WWF and Toilet Paper

The growth of recycled toilet paper and the marketing response of the established brands has been an object of fascination for me at the super market (it’s a pretty boring place).  I’ve always felt that if we can’t use recycled products for that, then what will we use them for…

Recently, the increasing appearance of environmental marketing  for non-recycled products was the best sign that recycled brands must be taking an increasing market share, perhaps a sign of a win for commonsense and an increasing environmental ethic? (I note the ‘eco-ply’ with a ‘recycled middle layer’,  is probably the funniest attempt at green washing of toilet paper that I’ve so far seen).

But then one day walking past the section I saw a new brand on the shelf, and it wasn’t a new manufacturers brand. I did a double take to check, and realised it was indeed the WWF Panda.  I  had a closer look wondering if I’d been buying the wrong brand, only to note that it wasn’t made from recycled paper but FSC certified paper.

That got me thinking if I was wrong and that there was some strong argument why certified toilet paper would be more environmentally friendly than recycled toilet paper – so I went to the company website – but found  no explanation there about why certified paper is better than recycled.  The WWF website also had no such explanation.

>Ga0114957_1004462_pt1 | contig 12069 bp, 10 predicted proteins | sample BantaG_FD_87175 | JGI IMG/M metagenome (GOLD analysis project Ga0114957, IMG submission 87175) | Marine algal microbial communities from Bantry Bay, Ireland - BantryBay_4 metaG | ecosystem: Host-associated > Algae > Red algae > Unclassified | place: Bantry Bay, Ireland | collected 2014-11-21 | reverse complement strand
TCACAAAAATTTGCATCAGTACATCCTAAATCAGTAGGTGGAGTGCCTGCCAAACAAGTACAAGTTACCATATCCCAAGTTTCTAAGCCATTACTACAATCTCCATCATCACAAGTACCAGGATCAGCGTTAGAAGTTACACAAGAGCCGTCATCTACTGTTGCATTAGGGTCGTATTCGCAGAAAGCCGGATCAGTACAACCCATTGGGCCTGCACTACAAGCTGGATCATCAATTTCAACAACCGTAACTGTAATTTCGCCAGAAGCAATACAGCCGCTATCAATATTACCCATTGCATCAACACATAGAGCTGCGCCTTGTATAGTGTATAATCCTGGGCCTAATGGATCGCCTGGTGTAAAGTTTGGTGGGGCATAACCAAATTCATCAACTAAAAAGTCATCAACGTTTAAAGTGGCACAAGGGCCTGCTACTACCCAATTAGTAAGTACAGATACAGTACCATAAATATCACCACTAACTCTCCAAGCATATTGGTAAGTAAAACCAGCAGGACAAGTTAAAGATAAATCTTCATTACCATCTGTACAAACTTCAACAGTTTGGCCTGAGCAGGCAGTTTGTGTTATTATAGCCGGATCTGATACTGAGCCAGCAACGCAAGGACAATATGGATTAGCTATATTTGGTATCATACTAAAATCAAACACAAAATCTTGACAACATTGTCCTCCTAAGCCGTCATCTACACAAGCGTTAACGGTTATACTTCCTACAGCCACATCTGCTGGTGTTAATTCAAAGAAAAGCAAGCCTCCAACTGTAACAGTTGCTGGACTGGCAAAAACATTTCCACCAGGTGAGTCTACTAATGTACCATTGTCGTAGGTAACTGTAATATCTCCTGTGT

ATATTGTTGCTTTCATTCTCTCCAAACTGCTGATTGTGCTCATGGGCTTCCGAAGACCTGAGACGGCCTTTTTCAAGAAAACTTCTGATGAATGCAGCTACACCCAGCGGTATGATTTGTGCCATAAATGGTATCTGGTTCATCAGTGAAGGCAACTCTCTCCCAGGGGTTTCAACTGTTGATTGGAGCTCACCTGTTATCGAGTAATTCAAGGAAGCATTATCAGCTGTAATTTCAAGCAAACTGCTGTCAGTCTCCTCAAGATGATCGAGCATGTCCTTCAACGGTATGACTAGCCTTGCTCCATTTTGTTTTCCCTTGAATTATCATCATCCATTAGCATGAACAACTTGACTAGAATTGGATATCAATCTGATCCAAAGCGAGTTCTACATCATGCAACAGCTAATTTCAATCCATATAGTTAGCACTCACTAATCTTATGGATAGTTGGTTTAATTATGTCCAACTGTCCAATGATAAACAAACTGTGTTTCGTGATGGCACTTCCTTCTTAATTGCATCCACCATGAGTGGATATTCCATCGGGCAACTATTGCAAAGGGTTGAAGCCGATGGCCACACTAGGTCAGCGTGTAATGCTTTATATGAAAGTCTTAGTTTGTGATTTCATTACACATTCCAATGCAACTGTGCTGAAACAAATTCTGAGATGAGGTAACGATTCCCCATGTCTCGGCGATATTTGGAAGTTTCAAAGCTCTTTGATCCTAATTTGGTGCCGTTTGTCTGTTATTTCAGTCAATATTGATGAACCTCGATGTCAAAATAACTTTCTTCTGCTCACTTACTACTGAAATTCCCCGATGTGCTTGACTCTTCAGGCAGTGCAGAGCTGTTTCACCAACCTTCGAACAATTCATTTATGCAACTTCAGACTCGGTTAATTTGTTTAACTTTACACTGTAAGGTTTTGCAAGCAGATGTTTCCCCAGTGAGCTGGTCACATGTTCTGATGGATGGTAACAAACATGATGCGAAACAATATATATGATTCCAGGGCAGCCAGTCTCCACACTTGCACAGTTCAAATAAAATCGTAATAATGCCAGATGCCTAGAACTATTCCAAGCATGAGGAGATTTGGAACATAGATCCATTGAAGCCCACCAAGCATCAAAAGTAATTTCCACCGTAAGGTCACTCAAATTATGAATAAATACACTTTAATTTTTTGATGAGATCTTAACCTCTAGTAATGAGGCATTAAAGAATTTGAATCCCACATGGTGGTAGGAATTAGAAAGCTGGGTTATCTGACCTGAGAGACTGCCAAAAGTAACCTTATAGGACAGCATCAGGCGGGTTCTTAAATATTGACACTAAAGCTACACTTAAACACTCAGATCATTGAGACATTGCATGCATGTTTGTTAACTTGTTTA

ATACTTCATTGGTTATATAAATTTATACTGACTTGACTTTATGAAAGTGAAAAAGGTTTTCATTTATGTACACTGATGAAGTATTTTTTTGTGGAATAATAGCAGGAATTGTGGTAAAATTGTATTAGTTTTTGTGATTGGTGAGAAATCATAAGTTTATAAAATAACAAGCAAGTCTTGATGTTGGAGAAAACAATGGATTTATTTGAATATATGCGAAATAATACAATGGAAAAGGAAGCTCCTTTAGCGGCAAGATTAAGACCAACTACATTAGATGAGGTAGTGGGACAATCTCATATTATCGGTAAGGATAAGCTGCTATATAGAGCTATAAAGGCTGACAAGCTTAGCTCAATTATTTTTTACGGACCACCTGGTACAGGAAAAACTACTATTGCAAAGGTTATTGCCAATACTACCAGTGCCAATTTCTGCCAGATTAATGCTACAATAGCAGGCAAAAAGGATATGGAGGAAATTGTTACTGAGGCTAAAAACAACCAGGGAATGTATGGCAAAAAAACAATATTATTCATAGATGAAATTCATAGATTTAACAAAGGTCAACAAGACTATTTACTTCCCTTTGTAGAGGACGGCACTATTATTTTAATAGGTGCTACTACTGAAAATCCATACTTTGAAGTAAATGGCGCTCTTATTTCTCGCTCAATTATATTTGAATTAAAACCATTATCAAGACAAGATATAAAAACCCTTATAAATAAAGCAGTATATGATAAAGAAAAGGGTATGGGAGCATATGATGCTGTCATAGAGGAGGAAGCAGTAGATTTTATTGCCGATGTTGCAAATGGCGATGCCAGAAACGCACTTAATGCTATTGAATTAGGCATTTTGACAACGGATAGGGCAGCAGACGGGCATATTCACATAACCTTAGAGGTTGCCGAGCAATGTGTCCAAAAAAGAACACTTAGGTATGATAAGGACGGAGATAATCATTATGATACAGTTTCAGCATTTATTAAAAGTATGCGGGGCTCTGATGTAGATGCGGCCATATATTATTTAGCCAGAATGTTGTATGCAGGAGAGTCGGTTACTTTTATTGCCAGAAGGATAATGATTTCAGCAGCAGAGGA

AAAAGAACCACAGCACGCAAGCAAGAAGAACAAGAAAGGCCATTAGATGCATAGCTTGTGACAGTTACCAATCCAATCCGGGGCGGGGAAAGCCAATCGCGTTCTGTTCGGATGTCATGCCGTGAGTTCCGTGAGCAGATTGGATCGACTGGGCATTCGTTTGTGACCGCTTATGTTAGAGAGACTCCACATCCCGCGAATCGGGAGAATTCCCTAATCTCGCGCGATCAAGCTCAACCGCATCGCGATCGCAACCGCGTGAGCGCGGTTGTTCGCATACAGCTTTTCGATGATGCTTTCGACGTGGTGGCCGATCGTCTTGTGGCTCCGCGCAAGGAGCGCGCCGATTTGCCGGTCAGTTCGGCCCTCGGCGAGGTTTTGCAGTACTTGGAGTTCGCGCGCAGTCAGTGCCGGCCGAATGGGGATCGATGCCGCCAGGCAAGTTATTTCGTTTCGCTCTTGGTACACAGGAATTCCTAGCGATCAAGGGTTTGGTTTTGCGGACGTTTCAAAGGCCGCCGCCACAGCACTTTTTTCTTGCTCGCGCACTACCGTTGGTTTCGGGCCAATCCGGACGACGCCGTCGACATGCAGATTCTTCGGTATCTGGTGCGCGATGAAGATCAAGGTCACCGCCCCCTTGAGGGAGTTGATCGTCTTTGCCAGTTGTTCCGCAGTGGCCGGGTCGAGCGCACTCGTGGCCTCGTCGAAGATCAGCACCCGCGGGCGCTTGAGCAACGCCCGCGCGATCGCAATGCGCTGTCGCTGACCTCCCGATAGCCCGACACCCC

So I went to Google to get a feel for what others were thinking.  And found the following:

TheEcologist.org – general discussion on the pro’s and cons, but overall recycled wins.

The Good Guide – rates toilet paper products on sustainability, all recycled products all at the top of the list, the WWF endorsed brand well down the list.

G Mag – bit of an ode to recycled toilet paper to prove I’m not alone.

WipeItOut campaign – to really prove I’m not alone – they want an end to non-recycled toilet paper in Australia by 2014.  270,000 trees cut down a day just for use in manufacturing non-recycled toilet paper!

Here – a 2006 Earth Day call to go recycled.

I tried to justify this, thinking it wouldn’t make much difference.  But then I spoke to a friend about it who said they had lost a long standing battle with their partner over buying recycled toilet paper after they saw the WWF logo on the non-recycled alternative.

As always, I maintain an open mind if new information comes to light.  But for now it seems to me that if an environment group brand is to appear in our supermarkets, someone should be making sure it only appears on the best choice on the shelf.

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